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So You’re Washed Up? Here’s How to Deal with It (and Get Back on Track)

You’re weaker now. So what? Here’s how to handle setbacks and get back to your old sending self.


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Last year I sucked. Well, I started off good. But then I fell lower and lower on my project. Training was hard and I felt progressively more tired. Meh. It’s fine, I told myself in the beginning. But when you start coming down off warm ups with your arms bursting like overcooked sausages, it’s hard to feel good about things. Suddenly, everything is not fine, and you’re telling yourself that you’re a washed up piece of shit who’s never going to send anything ever again…or at least, that’s where my mind goes. 

The cause was mostly related to all my dumb injuries: my bum shoulder was inflamed and limiting my mobility; my fingers kept getting bruised while I climbed (yes, that’s an injury! You try dealing with bruised fingers week over week); and my left arm was (mysteriously) chronically pumped. At first I thought the pump was a product of the route I was trying, which had many shitty left handholds, but months later, when I finally saw a physio, he explained that one of my supinators wasn’t activating, causing everything else to work way harder. Great, I thought, Now I suck AND I’m an idiot for not figuring this out sooner. You could say that I don’t handle setbacks too well.

Long periods of slump can really be awful. Eventually, I stopped getting on my project and I instead spent more time in the gym doing boring rehab exercises. And I spent way too much dough on physios who massaged my neck and shoved needles into my arm. At least there’s ice cream, amirite?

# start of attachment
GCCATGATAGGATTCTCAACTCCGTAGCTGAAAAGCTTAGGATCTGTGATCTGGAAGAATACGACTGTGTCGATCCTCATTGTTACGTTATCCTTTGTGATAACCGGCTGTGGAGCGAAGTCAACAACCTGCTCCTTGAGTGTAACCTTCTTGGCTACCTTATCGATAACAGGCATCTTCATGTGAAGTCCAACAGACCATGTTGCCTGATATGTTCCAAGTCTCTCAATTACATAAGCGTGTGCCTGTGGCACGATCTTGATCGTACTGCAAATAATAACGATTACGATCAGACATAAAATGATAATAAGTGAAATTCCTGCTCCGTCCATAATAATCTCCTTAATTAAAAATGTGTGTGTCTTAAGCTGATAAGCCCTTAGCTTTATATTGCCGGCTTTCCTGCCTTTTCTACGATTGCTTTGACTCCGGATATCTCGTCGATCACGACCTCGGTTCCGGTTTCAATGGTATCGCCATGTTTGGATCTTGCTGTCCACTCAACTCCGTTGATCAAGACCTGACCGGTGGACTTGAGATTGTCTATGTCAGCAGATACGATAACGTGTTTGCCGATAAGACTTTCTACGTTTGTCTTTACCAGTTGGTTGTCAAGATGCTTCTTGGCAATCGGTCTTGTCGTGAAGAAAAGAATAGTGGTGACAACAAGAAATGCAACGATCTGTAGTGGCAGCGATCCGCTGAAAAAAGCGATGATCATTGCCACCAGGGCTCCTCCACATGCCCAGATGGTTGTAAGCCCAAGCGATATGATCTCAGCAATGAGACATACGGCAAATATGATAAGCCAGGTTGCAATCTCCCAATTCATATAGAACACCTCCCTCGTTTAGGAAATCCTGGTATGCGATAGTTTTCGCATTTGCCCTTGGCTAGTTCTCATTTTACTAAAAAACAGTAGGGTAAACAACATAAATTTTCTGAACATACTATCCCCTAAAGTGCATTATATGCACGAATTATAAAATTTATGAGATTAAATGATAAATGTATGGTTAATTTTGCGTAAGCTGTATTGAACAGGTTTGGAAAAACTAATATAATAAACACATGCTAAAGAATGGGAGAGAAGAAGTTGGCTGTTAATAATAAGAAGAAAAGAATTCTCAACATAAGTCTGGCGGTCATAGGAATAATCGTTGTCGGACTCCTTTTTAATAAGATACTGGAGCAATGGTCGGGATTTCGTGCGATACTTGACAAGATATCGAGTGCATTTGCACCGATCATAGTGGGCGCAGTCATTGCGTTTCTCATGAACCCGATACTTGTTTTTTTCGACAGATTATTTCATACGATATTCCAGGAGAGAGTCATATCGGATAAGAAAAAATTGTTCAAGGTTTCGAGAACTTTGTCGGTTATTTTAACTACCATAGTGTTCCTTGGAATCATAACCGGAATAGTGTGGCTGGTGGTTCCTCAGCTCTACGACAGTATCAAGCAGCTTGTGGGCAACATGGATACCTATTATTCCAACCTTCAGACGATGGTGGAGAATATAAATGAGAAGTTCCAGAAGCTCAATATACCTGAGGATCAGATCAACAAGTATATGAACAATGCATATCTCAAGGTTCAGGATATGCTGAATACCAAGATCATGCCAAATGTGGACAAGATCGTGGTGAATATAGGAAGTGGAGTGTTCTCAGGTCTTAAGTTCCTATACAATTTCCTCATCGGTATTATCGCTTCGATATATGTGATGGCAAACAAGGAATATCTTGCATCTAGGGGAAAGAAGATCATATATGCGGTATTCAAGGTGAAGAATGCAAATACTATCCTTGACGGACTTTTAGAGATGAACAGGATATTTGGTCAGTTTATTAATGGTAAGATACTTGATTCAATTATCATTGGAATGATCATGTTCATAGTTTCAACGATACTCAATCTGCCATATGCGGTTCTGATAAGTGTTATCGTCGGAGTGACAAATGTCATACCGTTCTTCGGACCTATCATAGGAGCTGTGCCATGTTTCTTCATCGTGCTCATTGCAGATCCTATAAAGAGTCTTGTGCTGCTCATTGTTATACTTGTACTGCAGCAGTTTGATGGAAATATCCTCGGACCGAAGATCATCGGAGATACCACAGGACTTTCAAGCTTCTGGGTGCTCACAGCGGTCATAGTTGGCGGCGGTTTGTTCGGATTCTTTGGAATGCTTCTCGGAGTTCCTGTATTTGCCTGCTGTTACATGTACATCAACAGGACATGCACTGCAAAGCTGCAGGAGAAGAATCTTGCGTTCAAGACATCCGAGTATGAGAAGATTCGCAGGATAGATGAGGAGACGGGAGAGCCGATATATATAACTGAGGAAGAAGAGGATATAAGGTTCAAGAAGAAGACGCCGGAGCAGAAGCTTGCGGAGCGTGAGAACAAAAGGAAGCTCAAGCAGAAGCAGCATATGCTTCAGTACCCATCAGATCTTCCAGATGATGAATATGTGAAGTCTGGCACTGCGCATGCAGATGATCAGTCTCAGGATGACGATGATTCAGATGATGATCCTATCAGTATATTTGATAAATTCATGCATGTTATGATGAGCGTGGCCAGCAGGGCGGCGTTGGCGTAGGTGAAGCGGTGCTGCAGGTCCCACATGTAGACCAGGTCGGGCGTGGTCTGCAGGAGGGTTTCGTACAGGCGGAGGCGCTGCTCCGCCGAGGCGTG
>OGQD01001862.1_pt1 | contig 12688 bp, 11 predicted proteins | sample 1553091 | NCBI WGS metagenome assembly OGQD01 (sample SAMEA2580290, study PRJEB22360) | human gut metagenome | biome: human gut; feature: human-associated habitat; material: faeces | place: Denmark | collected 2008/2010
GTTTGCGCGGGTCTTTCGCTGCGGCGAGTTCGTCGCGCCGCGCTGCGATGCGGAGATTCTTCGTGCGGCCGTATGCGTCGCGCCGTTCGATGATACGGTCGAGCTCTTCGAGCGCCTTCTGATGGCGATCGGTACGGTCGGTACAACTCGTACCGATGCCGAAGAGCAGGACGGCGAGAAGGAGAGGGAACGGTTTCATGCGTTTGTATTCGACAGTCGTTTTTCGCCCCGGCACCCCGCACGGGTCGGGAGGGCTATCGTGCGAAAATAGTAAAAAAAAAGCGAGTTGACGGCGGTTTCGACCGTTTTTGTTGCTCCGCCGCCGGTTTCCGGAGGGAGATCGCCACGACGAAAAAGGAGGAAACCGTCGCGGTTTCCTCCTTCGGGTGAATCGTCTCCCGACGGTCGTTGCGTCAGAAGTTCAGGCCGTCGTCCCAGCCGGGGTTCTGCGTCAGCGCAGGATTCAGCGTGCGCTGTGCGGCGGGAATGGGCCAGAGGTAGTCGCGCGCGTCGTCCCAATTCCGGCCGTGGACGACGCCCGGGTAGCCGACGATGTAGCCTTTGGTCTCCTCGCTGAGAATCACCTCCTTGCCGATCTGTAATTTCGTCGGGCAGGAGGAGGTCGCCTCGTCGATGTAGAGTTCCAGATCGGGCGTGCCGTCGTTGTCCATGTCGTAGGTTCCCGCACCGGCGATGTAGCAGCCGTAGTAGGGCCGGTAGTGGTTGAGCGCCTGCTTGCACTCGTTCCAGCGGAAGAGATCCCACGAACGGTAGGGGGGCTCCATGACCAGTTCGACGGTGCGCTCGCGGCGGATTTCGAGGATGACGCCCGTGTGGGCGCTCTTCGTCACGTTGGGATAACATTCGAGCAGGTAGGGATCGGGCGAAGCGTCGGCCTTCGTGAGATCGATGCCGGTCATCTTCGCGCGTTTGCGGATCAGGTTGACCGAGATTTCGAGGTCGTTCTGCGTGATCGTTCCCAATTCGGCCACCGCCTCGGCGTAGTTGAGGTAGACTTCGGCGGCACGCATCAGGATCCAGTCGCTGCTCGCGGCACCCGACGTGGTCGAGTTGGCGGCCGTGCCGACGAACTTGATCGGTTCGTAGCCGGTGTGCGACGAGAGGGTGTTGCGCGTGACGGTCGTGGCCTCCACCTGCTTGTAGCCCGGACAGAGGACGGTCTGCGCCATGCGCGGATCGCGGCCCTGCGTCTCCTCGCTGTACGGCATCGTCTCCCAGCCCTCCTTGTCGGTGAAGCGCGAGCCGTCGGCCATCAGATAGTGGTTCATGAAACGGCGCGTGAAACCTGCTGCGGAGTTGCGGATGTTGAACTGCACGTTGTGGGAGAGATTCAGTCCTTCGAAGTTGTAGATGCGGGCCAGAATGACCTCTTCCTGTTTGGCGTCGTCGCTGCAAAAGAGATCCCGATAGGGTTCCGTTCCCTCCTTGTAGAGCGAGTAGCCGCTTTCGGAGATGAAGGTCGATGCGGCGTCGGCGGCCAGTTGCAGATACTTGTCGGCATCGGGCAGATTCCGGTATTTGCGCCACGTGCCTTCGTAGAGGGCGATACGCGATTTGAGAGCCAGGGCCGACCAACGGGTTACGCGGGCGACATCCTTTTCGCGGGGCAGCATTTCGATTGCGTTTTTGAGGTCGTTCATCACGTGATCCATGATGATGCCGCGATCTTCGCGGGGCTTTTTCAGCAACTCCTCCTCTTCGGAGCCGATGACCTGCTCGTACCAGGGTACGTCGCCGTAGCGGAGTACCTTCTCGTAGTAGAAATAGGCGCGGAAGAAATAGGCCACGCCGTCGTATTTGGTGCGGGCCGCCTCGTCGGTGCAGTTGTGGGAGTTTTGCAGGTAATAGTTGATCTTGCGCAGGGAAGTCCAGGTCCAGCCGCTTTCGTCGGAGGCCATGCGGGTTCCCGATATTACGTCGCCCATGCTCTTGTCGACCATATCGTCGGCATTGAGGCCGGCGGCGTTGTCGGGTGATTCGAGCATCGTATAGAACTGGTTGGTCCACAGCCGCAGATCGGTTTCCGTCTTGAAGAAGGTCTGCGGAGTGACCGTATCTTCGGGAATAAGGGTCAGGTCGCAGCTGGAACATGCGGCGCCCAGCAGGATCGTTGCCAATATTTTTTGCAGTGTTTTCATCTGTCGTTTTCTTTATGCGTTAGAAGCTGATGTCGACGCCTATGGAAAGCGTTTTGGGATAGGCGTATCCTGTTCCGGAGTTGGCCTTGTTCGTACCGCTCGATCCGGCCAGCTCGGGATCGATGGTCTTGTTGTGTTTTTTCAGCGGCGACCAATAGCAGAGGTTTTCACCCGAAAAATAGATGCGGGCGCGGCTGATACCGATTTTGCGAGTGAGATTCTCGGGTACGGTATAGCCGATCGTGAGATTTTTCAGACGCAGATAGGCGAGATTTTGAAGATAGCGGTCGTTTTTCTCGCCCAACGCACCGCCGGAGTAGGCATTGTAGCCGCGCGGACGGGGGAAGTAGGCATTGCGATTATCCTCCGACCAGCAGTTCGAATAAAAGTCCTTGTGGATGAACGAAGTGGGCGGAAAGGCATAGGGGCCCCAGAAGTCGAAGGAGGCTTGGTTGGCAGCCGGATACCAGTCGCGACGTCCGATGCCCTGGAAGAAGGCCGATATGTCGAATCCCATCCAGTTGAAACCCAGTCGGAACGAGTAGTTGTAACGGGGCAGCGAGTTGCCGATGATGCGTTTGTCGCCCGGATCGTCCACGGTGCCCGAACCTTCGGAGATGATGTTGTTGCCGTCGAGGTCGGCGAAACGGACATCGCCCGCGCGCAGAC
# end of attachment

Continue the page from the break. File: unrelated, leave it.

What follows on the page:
But in the end, I learned, or rather, re-learned a lot. Setbacks are normal. Injury, stress, and day-to-day responsibilities can be real mental and physical drags, but they’re also inevitabilities, like gravity, or the indisputable fact that peanut butter and mustard sandwiches are great. (Seriously, they taste like Thai food.) We all know that setbacks are opportunities to come back stronger and yada yada (*cue the David Goggins motivational speech), yet we are but fallible creatures, and the ride from a success to rock bottom never gets less disorienting. So, in case you also need a reminder, here’s what to do to get back to your old sending self.

Step One: Reevaluate the process.

Ok, so you suck now. Or feel like you suck. What to do? It’s time to take a good hard look at how you got here and to acknowledge where you went wrong. Injured? Ask yourself how and why, because chances are you were overtraining or undertraining or training the wrong things. Whatever it is, this is your opportunity to address the problem so that it won’t arise again. 

Of course, some things are a little less in your control. If you’re seeing performance declines because your job is hard and you’re stressed out all the time, then find a way to let out the stress. Meditate. Watch bad T.V. Smoke some weed. Whatever your thing is, do it, see if it works, and pivot if necessary. 

Earlier this year, when the usual symptoms of tiredness and fatigue started to come on, I knew I was heading down another road towards Slumpville. This time, it wasn’t due to injury but a family death. I was stressed and sad, and it was affecting my climbing. Instead of forcing myself to train, I did nothing for a week. Absolutely nothing, unless you count walking to the store to load up on more snacks. But it was good for me. When I returned to climbing the next week, I actually wanted to be there, and I climbed harder as a result.

Sometimes the root cause of  your regression may be minor and obvious, but sometimes it can be large and obscure. You may need to uproot your whole training program! Chances are, you will need to do some research or seek a professional medical opinion, as I did in the case of my arm. This in itself can be stressful, as it often is tedious and time-consuming. Unfortunately, you will not get better or be able to progress unless you fix whatever it is. Without learnings, history has a way of repeating itself.